See also[edit]


References[edit]

  1. ^ a b Lemaréchal (2001, pp. 125–126): Lemaréchal, Claude (2001). "Lagrangian relaxation". In Michael Jünger and Denis Naddef. Computational combinatorial optimization: Papers from the Spring School held in Schloß Dagstuhl, May 15–19, 2000. Lecture Notes in Computer Science 2241. Berlin: Springer-Verlag. pp. 112–156. doi:10.1007/3-540-45586-8_4. ISBN 3-540-42877-1. MR 1900016. 
  2. ^ Everett (1963): Everett, Hugh, III (1963). "Generalized Lagrange multiplier method for solving problems of optimum allocation of resources". Operations Research 11 (3): 399–417. doi:10.1287/opre.11.3.39. JSTOR 168028. MR 152360.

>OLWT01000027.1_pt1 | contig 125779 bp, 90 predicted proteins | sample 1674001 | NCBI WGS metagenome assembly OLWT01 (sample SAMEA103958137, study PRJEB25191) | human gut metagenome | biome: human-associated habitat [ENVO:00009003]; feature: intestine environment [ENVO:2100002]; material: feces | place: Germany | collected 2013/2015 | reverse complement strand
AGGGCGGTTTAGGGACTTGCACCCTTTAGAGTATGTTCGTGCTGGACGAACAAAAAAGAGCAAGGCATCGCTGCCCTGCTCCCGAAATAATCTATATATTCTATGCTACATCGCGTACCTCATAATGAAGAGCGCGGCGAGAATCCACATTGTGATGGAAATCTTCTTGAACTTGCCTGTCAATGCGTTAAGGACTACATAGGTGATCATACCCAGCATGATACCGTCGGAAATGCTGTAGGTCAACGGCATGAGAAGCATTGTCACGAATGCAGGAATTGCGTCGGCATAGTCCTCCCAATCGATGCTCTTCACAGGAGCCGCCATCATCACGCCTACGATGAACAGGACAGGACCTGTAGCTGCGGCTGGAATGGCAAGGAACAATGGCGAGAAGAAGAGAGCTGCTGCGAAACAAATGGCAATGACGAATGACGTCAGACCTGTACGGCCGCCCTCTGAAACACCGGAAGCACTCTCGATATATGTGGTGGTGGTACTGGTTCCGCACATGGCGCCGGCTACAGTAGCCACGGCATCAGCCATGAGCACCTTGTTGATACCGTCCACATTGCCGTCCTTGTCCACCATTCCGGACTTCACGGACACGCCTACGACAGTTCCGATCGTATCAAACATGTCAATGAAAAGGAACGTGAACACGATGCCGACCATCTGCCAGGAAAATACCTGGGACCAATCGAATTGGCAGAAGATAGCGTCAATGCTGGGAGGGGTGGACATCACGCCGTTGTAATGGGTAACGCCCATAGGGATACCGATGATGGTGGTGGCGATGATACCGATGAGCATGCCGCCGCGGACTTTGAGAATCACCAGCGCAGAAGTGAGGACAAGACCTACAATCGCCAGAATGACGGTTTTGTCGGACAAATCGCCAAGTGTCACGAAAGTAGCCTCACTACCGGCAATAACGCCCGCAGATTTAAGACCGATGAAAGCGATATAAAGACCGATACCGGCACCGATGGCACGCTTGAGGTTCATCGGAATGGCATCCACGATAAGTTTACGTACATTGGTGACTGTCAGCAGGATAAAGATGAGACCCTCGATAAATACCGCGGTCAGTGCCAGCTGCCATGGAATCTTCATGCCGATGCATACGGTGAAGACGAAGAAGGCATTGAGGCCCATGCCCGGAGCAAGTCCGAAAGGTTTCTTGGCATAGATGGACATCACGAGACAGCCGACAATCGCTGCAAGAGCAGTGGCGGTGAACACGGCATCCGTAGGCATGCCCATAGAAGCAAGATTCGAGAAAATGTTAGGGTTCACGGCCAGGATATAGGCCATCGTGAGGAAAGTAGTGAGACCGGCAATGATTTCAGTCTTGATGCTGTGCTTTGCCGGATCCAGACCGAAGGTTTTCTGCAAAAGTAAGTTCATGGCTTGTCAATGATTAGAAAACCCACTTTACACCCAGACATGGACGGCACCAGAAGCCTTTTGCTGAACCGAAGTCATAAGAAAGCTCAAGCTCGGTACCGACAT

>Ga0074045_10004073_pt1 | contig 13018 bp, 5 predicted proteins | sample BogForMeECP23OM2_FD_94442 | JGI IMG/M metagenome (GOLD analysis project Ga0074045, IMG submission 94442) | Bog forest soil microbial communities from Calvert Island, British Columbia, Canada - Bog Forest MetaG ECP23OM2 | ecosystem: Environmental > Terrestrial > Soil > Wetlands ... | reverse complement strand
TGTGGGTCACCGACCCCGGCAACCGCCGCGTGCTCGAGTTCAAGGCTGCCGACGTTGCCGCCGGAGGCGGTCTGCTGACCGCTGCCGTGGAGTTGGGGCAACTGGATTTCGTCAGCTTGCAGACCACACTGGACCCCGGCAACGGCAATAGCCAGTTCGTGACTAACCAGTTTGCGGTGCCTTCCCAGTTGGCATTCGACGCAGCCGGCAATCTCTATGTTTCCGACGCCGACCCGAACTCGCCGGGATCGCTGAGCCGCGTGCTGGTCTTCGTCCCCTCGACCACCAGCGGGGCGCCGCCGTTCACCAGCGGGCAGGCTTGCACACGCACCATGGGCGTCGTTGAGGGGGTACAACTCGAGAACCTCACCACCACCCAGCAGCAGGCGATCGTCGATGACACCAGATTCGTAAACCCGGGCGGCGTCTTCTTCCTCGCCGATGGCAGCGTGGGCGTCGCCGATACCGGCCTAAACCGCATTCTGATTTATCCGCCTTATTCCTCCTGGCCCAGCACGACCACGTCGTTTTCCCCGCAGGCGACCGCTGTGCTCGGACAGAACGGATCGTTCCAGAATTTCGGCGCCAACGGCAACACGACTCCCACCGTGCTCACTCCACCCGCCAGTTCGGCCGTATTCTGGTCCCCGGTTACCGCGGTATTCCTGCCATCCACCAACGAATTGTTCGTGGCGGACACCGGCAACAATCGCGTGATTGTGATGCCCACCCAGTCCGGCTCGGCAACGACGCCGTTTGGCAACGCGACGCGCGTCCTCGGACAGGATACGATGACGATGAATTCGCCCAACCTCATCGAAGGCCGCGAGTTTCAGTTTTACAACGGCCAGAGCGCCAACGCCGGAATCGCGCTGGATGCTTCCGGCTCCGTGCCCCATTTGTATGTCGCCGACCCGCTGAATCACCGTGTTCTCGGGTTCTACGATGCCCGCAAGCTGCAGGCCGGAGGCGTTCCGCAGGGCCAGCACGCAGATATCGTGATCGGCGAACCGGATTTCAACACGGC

3. ^ Everett (1957): H. Everett (1957). "Recursive games". In Melvin Dresher, Albert William Tucker, Philip Wolfe. Contributions to the Theory of Games, Volume 3. Annals of Mathematics Studies. Princeton University Press. pp. 67–78. ISBN 978-0-691-07936-3. MR 91863. (Reprinted in Harold W. Kuhn, ed. Classics in Game Theory, Princeton University Press, 1997. ). 
  4. ^ "The Many Worlds of Hugh Everett" by Peter Byrne, from Scientific American, December 2007
  5. ^ a b c d e f g h i j Peter Byrne (2010). The Many Worlds of Hugh Everett III: Multiple Universes, Mutual Assured Destruction, and the Meltdown of a Nuclear Family. Oxford University Press. p. 29. ISBN 978-0-19-955227-6. 
  6. ^ Fabio Freitas, Os estados relativos de Hugh Everett III: uma análise histórica e conceitual. Programa de Pós-Graducação em Ensino, Filosofia e História das Ciências. 2007 [1]